"Don’t worry what silly people say about influences – unless we were all influenced by someone we’d just write nonsense ...

. . . The decision not to use certain traditional elements has contributed to the well-known divide between modern music and listeners, who react with confusion and boredom to the lack of comprehensible structure." (Britten’s advice to a young composer, 1967)

Britten’s mother, an amateur singer, recognized the talent of her youngest child and was determined to make her “Beni” the fourth of the “great Bs” after Bach, Beethoven, and Brahms. The premiere of his Variations on a Theme of Frank Bridge at the 1937 Salzburg Festival launched Britten’s international fame, and the 1945 opera Peter Grimes made him a national hero, a status that was even more firmly established by the War Requiem (1962).

Encouraged by Frank Bridge, his private teacher, Britten first emulated the orchestral sound of Debussy and Ravel. Tenor Peter Pears wrote in an essay that his companion made no claims of being an innovator. Seeking “his own tradition,” he turned to “the purest stream of modern music”: Monteverdi, Purcell, Bach, Haydn, Mozart, Schubert, Verdi, Mahler, Berg, and Stravinsky. Drawing on the most varied sources of inspiration, Britten created an unmistakable personal style in which melody, harmony, rhythm, and transparent orchestration form a unity.

© Peter Kislinger, ORF - Radio Österreich 1


  • Born November 22, 1913 in Lowestoft, north of Aldeburgh on the east coast of England

  • First piano lessons at the age of five, first compositions at eight

  • Starting 1924, composition pupil of Frank Bridge, who also becomes his mentor

  • 1930–1933 studies piano and composition at the Royal College of Music, London

  • In September 1930 hears Mahler’s Fourth Symphony; speaks enthusiastically about the "clarity and transparency of the instrumentation," the "originality of the melodic forms," and the constant "rhythmic and harmonic tension"

  • 1939 emigrates to the United states for pacifist, artistic, and private reasons

  • 1942 return to England with Peter Pears; Britten’s refusal to participate in the war is accepted first with regard to combatant military service, and then unconditionally

  • 1948 Britten founds the Aldeburgh Festival in his home town of Aldeburgh

  • July 2, 1976 Britten is elevated to the peerage as “Baron Britten of Aldeburgh in The County of Suffolk”

  • Dies on December 4, 1976 in his house in Aldeburgh

Did you know?

  • Born on the name day of St. Cecilia, the patron saint of music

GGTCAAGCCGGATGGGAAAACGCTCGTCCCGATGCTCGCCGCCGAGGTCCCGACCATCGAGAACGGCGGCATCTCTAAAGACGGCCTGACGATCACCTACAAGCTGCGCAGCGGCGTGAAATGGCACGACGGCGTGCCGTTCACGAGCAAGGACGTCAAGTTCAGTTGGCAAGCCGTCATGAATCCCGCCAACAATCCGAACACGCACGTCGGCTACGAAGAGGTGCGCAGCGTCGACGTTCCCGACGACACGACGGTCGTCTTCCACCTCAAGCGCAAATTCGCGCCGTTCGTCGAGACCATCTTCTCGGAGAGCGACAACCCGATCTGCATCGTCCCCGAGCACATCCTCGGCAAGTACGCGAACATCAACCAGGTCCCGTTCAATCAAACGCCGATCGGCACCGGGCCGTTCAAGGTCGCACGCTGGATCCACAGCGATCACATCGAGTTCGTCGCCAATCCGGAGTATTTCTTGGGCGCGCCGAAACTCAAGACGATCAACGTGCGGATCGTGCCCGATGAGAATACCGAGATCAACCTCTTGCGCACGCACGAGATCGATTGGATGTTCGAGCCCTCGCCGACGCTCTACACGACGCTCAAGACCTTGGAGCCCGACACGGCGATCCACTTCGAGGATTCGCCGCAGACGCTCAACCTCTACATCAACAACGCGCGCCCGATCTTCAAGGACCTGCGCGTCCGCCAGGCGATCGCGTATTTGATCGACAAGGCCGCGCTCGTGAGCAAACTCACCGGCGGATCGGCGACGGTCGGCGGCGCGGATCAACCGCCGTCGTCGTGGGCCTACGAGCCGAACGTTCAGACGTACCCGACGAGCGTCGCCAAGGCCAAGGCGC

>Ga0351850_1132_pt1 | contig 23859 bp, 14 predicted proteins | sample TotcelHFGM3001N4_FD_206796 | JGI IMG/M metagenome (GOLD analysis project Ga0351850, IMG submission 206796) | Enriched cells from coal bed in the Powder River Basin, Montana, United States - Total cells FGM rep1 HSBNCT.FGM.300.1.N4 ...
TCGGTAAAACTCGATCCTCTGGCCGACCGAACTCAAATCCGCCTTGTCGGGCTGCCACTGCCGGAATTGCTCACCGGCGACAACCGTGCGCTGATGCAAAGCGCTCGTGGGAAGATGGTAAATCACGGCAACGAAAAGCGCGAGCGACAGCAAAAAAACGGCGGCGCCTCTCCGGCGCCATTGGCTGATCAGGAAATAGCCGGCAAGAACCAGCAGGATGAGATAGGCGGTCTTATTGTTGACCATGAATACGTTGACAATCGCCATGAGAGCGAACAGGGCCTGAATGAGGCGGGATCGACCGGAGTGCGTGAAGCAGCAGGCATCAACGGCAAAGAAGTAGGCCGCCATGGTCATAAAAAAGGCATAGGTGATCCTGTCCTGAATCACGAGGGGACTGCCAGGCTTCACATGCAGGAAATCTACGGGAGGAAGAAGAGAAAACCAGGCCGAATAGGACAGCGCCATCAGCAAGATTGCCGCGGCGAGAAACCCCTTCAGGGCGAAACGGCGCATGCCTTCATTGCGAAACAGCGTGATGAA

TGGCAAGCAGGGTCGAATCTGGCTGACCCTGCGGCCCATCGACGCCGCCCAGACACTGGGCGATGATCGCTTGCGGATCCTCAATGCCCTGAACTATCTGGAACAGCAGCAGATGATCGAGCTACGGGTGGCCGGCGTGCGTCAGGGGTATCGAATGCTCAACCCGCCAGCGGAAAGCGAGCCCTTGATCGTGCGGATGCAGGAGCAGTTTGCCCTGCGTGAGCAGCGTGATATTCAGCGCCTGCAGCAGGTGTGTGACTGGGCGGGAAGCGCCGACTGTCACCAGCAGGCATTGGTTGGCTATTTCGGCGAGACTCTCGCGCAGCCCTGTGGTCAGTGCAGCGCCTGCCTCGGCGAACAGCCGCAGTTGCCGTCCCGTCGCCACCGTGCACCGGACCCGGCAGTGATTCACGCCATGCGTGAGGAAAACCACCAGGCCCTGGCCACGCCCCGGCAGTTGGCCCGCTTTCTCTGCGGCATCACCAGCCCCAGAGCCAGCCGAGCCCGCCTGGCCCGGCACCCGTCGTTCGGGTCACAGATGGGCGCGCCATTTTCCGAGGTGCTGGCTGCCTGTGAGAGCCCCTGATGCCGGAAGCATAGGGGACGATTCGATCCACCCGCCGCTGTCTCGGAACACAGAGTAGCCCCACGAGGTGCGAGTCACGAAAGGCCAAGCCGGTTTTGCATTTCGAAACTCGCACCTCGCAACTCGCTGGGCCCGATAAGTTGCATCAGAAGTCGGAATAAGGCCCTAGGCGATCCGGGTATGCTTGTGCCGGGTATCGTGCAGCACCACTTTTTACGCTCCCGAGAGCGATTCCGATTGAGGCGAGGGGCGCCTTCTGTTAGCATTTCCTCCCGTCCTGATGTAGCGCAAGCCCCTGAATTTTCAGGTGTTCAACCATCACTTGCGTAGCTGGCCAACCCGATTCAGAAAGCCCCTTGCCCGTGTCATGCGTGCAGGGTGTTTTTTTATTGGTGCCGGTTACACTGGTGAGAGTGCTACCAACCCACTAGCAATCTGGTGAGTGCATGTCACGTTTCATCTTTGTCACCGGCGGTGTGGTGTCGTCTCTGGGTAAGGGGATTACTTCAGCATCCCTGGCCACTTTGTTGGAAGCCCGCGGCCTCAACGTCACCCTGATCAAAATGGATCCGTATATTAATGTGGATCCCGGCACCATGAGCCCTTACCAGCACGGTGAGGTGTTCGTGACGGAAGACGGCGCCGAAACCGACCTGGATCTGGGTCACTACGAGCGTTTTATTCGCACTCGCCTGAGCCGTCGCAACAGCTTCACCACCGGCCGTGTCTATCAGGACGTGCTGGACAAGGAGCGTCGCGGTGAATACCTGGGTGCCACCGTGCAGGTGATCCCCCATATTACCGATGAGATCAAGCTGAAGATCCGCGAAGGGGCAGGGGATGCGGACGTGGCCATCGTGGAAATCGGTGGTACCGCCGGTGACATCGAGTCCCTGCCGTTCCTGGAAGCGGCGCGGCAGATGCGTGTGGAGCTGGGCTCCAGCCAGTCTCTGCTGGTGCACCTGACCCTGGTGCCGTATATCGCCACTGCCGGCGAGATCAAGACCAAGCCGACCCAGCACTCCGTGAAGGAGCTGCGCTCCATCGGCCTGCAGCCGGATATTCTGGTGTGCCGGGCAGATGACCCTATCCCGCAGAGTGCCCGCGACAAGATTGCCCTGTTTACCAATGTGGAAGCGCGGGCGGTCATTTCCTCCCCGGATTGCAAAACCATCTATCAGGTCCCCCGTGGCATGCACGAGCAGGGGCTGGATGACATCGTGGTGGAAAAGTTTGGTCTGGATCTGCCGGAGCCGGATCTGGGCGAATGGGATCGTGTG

• Intended studies with Alban Berg in Vienna in 1934 do not materialize: teachers at the RCM felt that Berg was "not a suitable person"; Britten’s mother misunderstood this as a moral judgement and forbade her "Beni" from travelling to Vienna

  • Starting in the mid 1930s, friendship with W.H. Auden and Christopher Isherwood, who encouraged him to freely express his homosexuality

  • From 1939 to the end of his life, unconcealed partnership with Peters Pears in a country where, in 1954, up to 1069 men served prison sentences for "same-sex love," as formulated by the law

  • Many close friendships with boys led to rumors after Britten’s death that were not substantiated; nor was the claim, made in 2013, that he died of complications from an untreated syphilis infection

  • Gerald Moore, the pianist and celebrated vocal accompanist, turned down invitations to the Aldeburgh Festival; the genius loci was "the greatest accompanist in the world; my services are not needed"

  • "The taste of the Viennese has always been ‘conservative,’ and my War Requiem is certainly not in a ‘traditionally avant-garde’ language." (Britten's reaction to negative criticism in Vienna, 1963)

  • With his indebtedness to tradition, Britten earned the contempt of such composer colleagues as Boulez, Stockhausen, Nono, and Xenakis as well as many music critics in the 1960s and 1970s

  • His orchestral and chamber music, and above all his vocal works, are among the most frequently-performed works of a composer born in the 20th century. No work by anyone born in the 20th century is performed as often as Britten’s operas, and only works by Puccini and Richard Strauss written after 1900 appear more often on concert programs worldwide